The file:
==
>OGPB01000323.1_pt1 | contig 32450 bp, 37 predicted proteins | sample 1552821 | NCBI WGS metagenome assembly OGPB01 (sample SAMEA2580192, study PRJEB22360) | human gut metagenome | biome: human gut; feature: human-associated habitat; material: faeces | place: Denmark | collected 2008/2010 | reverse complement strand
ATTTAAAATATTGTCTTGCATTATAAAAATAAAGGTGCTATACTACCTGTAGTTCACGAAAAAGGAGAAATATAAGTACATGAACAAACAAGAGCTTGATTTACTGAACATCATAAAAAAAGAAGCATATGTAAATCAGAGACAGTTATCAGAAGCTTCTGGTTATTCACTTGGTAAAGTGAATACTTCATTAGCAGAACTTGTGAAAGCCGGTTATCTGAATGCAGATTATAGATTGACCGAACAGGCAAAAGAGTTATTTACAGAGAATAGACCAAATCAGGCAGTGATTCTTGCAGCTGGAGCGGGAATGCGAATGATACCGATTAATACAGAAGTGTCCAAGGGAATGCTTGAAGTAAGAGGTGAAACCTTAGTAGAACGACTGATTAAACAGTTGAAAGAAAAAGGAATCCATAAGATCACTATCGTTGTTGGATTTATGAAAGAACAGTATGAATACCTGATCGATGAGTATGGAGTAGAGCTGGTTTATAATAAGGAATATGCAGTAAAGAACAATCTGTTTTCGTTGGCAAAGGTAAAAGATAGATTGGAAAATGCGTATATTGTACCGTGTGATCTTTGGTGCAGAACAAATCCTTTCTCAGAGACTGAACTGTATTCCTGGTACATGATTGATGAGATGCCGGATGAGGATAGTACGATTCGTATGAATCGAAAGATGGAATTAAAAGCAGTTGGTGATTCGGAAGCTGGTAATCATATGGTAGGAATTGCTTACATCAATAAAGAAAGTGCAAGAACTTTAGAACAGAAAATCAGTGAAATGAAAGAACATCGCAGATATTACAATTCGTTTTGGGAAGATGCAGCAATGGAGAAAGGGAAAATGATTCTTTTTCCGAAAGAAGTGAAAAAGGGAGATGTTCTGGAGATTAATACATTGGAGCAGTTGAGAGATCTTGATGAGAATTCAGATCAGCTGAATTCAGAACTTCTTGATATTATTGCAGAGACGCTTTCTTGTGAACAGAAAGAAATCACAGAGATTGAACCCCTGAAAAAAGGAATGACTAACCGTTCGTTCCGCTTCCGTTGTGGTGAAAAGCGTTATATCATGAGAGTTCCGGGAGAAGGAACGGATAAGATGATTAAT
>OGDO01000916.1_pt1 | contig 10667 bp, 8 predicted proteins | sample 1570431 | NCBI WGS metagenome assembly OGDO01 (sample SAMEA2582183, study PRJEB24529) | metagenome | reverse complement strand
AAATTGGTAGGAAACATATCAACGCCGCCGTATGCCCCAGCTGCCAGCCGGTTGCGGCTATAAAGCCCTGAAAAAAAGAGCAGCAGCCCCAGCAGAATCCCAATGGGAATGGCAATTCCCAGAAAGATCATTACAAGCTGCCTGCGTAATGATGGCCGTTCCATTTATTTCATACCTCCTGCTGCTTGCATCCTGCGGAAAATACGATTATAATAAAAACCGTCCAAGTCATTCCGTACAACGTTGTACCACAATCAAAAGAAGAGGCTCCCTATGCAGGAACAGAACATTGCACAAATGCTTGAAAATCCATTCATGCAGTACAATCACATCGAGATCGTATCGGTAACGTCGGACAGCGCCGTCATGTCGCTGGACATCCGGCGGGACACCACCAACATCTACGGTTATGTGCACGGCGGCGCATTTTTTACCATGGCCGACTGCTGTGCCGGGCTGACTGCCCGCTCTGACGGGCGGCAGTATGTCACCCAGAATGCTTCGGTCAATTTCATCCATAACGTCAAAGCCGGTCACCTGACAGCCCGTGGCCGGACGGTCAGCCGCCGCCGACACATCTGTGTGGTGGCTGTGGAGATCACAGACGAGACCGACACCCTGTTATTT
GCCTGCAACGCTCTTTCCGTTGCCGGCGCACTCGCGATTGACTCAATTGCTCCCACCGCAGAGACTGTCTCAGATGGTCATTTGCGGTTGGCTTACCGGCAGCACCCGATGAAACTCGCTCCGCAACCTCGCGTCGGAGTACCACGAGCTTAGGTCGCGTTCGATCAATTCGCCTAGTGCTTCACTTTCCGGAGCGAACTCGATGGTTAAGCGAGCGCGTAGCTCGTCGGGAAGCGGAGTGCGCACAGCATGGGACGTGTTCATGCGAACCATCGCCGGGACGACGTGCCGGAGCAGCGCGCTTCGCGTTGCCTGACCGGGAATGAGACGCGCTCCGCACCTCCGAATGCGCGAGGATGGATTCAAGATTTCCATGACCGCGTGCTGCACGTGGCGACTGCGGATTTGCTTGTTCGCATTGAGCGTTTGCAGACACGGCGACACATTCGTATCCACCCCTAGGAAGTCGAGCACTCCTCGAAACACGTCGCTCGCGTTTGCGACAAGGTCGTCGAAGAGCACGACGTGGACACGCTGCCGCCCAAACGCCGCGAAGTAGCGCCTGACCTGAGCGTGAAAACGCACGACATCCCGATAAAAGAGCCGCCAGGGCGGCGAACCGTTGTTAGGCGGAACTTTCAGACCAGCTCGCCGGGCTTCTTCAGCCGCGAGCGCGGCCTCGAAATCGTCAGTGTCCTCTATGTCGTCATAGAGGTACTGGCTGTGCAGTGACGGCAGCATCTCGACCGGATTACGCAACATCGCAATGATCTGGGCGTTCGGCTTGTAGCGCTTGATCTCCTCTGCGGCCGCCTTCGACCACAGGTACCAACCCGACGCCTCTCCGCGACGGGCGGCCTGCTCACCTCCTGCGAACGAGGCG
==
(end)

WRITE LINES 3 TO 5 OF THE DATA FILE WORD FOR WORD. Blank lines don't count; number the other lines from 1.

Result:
>OGDO01000916.1_pt1 | contig 10667 bp, 8 predicted proteins | sample 1570431 | NCBI WGS metagenome assembly OGDO01 (sample SAMEA2582183, study PRJEB24529) | metagenome | reverse complement strand
AAATTGGTAGGAAACATATCAACGCCGCCGTATGCCCCAGCTGCCAGCCGGTTGCGGCTATAAAGCCCTGAAAAAAAGAGCAGCAGCCCCAGCAGAATCCCAATGGGAATGGCAATTCCCAGAAAGATCATTACAAGCTGCCTGCGTAATGATGGCCGTTCCATTTATTTCATACCTCCTGCTGCTTGCATCCTGCGGAAAATACGATTATAATAAAAACCGTCCAAGTCATTCCGTACAACGTTGTACCACAATCAAAAGAAGAGGCTCCCTATGCAGGAACAGAACATTGCACAAATGCTTGAAAATCCATTCATGCAGTACAATCACATCGAGATCGTATCGGTAACGTCGGACAGCGCCGTCATGTCGCTGGACATCCGGCGGGACACCACCAACATCTACGGTTATGTGCACGGCGGCGCATTTTTTACCATGGCCGACTGCTGTGCCGGGCTGACTGCCCGCTCTGACGGGCGGCAGTATGTCACCCAGAATGCTTCGGTCAATTTCATCCATAACGTCAAAGCCGGTCACCTGACAGCCCGTGGCCGGACGGTCAGCCGCCGCCGACACATCTGTGTGGTGGCTGTGGAGATCACAGACGAGACCGACACCCTGTTATTT
GCCTGCAACGCTCTTTCCGTTGCCGGCGCACTCGCGATTGACTCAATTGCTCCCACCGCAGAGACTGTCTCAGATGGTCATTTGCGGTTGGCTTACCGGCAGCACCCGATGAAACTCGCTCCGCAACCTCGCGTCGGAGTACCACGAGCTTAGGTCGCGTTCGATCAATTCGCCTAGTGCTTCACTTTCCGGAGCGAACTCGATGGTTAAGCGAGCGCGTAGCTCGTCGGGAAGCGGAGTGCGCACAGCATGGGACGTGTTCATGCGAACCATCGCCGGGACGACGTGCCGGAGCAGCGCGCTTCGCGTTGCCTGACCGGGAATGAGACGCGCTCCGCACCTCCGAATGCGCGAGGATGGATTCAAGATTTCCATGACCGCGTGCTGCACGTGGCGACTGCGGATTTGCTTGTTCGCATTGAGCGTTTGCAGACACGGCGACACATTCGTATCCACCCCTAGGAAGTCGAGCACTCCTCGAAACACGTCGCTCGCGTTTGCGACAAGGTCGTCGAAGAGCACGACGTGGACACGCTGCCGCCCAAACGCCGCGAAGTAGCGCCTGACCTGAGCGTGAAAACGCACGACATCCCGATAAAAGAGCCGCCAGGGCGGCGAACCGTTGTTAGGCGGAACTTTCAGACCAGCTCGCCGGGCTTCTTCAGCCGCGAGCGCGGCCTCGAAATCGTCAGTGTCCTCTATGTCGTCATAGAGGTACTGGCTGTGCAGTGACGGCAGCATCTCGACCGGATTACGCAACATCGCAATGATCTGGGCGTTCGGCTTGTAGCGCTTGATCTCCTCTGCGGCCGCCTTCGACCACAGGTACCAACCCGACGCCTCTCCGCGACGGGCGGCCTGCTCACCTCCTGCGAACGAGGCG